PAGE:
Covid-19 - Mr Potts


You’ll all have noticed that there’s been a change of venue and a change of format for today’s assembly and I’m sure you’ll all have worked out why. Before we start though, I want to throw in a couple more ‘C words’ that are even more important right now: Careful and Calm.

If you look around the room today, you’ll notice that – despite what you might have seen on TV and social media – all of your teachers are incredibly calm and that’s because we trust the advice we’ve been given and we trust all of you to follow that advice, be careful and keep each other safe.

I appreciate that this will be a worrying time for a lot of you, particularly those who find yourselves a long way from your families, but I want to reassure you all that we’re following the government’s advice and doing all we can to keep you all safe, happy and well.

Events like these tend to bring out the best and worst of human nature. You’ll all have seen the reports of people stockpiling essential items like toilet paper and canned food but you might have missed the many other people who are already organising themselves to provide help and support for the more vulnerable members of our society.

Almost a year ago to the day, the people of New Zealand faced a challenging situation of their own when a gunman murdered 51 people who were visiting their mosques for Friday prayers. It was a senseless and indiscriminate act of man-made evil but the Prime Minister of New Zealand, Jacinda Ardern, did something really smart: she refused to utter the name of the gunman or allow him to gain any attention for his cowardly actions. That simple decision allowed us instead to shift our focus to the people whose actions really mattered: the first responders, the people who risked their own lives to save others and the mourners – from all sections of New Zealand society – who came to pay their respects.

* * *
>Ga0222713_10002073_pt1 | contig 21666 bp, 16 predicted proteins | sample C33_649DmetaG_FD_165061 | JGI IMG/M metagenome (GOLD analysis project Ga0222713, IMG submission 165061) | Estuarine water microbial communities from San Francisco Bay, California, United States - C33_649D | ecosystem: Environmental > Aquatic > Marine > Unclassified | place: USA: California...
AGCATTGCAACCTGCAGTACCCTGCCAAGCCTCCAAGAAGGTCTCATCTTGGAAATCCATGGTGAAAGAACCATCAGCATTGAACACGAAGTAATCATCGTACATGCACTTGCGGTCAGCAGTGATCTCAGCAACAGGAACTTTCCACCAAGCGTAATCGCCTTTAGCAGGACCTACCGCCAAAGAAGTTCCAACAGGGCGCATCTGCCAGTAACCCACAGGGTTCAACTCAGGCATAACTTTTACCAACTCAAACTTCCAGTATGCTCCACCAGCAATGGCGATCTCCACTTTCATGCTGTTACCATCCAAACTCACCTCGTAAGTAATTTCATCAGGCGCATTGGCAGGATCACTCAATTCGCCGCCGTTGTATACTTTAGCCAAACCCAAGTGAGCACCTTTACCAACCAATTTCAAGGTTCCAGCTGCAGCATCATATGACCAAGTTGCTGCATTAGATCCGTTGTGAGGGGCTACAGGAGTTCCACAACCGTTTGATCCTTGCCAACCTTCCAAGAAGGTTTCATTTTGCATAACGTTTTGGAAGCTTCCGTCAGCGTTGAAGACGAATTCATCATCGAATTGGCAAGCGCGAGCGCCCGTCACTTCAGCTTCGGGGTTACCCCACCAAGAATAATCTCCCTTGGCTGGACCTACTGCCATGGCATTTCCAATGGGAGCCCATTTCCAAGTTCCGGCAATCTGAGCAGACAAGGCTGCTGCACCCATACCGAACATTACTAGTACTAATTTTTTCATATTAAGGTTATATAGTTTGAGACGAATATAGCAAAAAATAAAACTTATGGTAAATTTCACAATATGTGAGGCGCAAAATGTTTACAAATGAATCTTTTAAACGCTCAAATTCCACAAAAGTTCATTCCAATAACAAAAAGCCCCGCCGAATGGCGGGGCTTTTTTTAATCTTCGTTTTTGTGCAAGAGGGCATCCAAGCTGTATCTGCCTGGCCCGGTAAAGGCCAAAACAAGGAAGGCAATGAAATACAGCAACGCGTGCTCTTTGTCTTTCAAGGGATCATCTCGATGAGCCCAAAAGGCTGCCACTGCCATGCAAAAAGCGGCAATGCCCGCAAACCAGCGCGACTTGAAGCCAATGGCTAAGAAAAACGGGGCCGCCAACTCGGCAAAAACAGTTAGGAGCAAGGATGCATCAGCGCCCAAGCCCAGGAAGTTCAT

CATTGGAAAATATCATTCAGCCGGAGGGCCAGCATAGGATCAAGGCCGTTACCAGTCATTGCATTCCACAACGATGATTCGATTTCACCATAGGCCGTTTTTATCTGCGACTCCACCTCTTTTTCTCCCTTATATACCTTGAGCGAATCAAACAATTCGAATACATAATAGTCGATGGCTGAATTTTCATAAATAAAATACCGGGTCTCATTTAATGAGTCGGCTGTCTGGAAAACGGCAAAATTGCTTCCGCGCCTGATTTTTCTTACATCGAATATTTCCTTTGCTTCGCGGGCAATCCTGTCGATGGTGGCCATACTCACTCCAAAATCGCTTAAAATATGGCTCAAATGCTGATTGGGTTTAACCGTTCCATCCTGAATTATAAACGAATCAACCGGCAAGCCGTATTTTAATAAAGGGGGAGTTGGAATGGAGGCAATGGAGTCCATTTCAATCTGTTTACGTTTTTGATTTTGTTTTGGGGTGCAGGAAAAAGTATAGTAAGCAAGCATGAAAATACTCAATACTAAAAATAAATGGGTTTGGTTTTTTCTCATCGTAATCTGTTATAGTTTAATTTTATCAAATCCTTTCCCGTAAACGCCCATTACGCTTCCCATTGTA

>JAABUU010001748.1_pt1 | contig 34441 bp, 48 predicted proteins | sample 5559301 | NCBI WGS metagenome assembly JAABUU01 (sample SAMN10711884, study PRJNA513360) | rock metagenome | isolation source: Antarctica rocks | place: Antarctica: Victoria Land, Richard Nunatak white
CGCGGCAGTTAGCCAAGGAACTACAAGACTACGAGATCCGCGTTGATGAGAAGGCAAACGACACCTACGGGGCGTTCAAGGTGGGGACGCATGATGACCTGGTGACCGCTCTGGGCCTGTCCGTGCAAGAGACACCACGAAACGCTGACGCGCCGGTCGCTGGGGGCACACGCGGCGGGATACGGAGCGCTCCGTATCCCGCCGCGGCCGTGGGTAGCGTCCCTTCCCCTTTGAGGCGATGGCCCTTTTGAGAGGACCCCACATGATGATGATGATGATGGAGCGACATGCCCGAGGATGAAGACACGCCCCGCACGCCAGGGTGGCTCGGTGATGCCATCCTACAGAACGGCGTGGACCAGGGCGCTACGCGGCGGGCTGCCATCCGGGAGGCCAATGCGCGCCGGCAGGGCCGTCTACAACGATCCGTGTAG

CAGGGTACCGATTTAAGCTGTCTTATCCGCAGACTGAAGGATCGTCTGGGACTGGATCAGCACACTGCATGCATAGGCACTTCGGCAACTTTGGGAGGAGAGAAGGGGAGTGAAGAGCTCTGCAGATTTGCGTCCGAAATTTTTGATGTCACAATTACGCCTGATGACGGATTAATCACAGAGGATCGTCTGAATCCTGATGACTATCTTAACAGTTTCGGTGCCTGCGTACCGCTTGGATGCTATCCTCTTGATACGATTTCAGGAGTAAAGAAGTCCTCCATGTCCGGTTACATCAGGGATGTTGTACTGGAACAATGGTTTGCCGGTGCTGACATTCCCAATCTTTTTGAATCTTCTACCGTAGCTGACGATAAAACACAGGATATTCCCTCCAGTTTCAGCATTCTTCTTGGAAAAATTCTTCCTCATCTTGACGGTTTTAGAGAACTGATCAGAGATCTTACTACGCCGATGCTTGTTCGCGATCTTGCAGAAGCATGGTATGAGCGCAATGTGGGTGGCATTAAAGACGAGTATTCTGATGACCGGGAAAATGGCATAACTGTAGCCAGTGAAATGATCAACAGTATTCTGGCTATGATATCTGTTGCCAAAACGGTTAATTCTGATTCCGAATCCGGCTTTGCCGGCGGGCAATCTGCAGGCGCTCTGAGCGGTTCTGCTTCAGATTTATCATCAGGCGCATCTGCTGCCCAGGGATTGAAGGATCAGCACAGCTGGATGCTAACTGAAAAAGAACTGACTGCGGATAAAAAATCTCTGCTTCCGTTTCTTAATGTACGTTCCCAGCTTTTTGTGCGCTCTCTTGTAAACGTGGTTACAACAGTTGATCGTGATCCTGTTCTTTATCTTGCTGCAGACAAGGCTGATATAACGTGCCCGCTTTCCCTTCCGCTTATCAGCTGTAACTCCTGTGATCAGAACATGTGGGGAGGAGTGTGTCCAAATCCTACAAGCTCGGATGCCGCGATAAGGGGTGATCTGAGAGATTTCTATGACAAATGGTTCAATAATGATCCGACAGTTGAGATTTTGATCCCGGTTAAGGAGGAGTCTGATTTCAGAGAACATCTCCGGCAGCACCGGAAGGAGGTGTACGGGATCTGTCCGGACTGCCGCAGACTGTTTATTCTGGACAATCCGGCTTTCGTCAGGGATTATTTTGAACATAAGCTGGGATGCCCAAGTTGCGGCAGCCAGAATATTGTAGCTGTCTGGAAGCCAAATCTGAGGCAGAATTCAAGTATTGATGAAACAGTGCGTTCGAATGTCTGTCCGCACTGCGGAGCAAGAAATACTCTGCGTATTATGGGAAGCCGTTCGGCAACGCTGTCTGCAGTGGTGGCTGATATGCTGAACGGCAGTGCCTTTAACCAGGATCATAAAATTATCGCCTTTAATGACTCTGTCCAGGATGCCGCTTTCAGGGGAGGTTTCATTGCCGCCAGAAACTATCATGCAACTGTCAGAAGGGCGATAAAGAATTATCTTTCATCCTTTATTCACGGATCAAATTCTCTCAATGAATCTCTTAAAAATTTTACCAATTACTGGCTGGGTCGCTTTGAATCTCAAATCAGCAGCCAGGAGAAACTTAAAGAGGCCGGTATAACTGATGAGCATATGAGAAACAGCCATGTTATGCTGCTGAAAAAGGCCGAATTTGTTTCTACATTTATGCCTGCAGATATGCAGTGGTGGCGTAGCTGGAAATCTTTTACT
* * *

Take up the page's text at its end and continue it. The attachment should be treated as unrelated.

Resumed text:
We might face some challenges of our own in this country over the coming weeks. They’re not going to be as frightening or dramatic the ones faced by the people of New Zealand, but we can all be heroes too. Not by running into gunfire or taking unnecessary risks but simply by being mindful; looking out for one another; being careful and minimizing risk; supporting one another and being conscious of the language we use; and thinking more carefully about the way we treat each other.

Over the next few weeks being kind to one another is going to be so important.
Almost four years ago, in our own country, during the Brexit referendum, we again saw some of the more negative sides of human nature exposed. During that debate, one prominent politician came out with a soundbite that will probably go down in history as one of the silliest phrases ever uttered by a British politician:
“People in this country have had enough of experts.”

I don’t think I need to tell you what a ridiculous statement that was but I also need to warn you to beware of people who claim to be experts – particularly those sharing inaccurate, ill-informed and misleading videos, memes and posts on social media.

I’m definitely not an expert so – like my colleagues – I’m grateful for the advice of people who actually are and we’re all really blessed to be joined by our incredible School Nurse, Sheila Stanley, who’s here to give us some qualified information on the situation and some practical advice to help keep you all safe.

I can’t tell you exactly what’s going to happen over the coming days and weeks but I can promise you one thing: we will do whatever it takes to keep you all happy and safe. We’re going to face one or two challenges and, like you, it’s hard for us as staff to wave goodbye – temporarily – to the members of our boarding community who are preparing to re-join their families for a short while. But I told you something incredibly important the other week: we are all Fulneck. And it’s more important than ever that we hold onto that, stick together and support each other. If we can do that, I know we’ll see the very best of human nature within our school and within our communities.

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"In essentials UNITY, in non-essentials LIBERTY, in all things CHARITY"
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